Publication Date



Open access

Embargo Period


Degree Type


Degree Name

Doctor of Philosophy (PHD)


Educational and Psychological Studies (Education)

Date of Defense


First Committee Member

Etiony Aldarondo

Second Committee Member

Debbiesiu Lee

Third Committee Member

Cengiz Zopluoglu

Fourth Committee Member

Jessica R. Williams


Social services providers in the field of domestic violence (DV) are under increased pressure to have their clinical practices and programs be informed by research evidence. To date, however, it is unclear if DV practitioners are using research evidence in their work and little is known about the various attitudinal and organizational factors that may be associated with their use and ignoring of research. This study was conducted to help fill-in some of these knowledge gaps. A national sample of 206 DV practitioners (92% women, 64% white, mean age 42) completed the Practitioners Use of Research Survey, an online survey designed to understand DV practitioners’ use of research evidence, attitudes toward research, and the perceived organizational climate and culture at their work sites. Consistent with our hypotheses, multiple hierarchical regression data analysis revealed attitudes toward research as a positive predictor of research use and a negative predictor of ignoring research. Unexpectedly, organizational culture was found to be a positive predictor for ignoring research and was not significantly related to research use. Contrary to our hypothesis, perceived organizational climate was unrelated to research use or ignoring research and climate and culture had no moderation effects. Implications of this study for organizations and recommendations for future research on understanding use and ignoring of research are discussed.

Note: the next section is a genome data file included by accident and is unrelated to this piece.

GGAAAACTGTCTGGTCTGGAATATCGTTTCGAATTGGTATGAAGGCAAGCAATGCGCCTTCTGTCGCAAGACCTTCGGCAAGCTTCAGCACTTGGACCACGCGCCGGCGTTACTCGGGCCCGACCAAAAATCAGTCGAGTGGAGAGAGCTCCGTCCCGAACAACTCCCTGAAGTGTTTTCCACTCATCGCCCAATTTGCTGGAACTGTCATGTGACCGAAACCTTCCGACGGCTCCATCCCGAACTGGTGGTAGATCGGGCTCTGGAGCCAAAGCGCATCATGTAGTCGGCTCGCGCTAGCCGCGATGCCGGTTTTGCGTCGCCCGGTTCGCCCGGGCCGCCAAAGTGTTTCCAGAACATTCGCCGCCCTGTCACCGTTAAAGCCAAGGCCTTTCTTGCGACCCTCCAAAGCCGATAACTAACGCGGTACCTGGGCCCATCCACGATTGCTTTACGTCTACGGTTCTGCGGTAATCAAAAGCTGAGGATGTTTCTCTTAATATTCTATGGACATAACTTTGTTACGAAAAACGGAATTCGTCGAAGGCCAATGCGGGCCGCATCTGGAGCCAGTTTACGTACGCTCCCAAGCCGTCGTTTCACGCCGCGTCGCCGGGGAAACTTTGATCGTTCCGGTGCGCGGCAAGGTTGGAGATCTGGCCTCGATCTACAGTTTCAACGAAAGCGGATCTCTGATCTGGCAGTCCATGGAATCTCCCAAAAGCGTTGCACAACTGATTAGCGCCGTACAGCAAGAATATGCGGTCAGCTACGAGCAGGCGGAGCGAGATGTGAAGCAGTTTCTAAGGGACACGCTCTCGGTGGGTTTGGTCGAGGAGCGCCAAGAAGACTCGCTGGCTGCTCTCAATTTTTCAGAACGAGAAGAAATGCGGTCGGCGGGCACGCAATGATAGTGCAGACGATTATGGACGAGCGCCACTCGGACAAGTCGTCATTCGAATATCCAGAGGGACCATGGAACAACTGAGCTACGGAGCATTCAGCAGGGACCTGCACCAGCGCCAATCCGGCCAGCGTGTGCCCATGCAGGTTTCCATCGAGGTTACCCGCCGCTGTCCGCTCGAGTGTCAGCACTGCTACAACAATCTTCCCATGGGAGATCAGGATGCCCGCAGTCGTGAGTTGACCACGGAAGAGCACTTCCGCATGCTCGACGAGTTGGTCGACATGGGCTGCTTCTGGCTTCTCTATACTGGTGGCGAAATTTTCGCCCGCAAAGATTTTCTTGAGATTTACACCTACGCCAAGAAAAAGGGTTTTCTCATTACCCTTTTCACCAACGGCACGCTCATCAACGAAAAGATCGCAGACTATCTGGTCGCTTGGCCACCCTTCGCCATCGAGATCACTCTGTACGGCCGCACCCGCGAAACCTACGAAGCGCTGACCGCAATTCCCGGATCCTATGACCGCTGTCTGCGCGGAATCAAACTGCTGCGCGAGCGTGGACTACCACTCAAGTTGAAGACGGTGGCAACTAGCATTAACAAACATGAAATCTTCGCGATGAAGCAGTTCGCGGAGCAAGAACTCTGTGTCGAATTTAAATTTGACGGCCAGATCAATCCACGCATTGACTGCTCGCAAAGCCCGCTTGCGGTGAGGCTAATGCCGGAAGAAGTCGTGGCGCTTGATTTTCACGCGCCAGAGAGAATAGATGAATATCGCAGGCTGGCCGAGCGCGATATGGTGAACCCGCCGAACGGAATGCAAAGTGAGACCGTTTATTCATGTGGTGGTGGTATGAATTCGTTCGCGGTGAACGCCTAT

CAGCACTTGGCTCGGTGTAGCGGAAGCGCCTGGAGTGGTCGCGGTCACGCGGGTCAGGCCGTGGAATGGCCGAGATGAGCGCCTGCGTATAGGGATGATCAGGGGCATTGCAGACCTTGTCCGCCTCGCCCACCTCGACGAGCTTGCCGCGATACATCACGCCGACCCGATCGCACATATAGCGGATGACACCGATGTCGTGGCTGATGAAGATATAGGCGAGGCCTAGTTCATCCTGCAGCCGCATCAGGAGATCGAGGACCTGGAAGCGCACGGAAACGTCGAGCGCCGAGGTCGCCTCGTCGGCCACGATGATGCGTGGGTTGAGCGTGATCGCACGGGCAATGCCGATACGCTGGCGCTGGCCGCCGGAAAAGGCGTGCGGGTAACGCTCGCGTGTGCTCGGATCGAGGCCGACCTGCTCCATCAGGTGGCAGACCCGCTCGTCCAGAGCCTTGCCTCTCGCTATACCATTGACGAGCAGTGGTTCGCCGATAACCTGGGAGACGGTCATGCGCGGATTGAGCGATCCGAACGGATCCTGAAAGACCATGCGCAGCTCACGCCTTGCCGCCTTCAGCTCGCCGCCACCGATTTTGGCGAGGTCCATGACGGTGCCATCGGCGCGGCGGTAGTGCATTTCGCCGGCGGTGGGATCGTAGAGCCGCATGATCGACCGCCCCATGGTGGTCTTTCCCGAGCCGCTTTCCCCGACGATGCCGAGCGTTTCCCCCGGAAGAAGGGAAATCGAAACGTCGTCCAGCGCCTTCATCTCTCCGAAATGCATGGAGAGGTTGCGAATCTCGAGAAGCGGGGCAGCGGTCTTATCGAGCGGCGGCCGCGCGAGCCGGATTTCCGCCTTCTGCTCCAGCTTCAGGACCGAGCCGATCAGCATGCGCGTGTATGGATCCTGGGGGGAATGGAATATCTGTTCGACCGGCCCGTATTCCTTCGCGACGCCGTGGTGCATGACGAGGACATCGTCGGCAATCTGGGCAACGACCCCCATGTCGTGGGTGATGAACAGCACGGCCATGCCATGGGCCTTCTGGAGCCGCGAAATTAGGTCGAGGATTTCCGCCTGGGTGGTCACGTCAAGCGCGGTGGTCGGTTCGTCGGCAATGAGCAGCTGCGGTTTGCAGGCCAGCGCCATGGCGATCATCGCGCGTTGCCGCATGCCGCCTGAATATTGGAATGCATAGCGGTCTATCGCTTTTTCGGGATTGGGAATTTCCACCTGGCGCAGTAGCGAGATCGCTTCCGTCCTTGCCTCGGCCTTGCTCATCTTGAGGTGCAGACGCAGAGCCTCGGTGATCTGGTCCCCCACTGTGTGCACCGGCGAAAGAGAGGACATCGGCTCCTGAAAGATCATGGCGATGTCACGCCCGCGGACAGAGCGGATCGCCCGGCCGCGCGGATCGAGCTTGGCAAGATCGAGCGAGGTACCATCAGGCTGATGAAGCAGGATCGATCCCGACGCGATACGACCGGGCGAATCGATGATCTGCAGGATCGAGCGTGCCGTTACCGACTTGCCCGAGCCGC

research use; evidence-based; domestic violence; practitioners; attitudes; organizational social context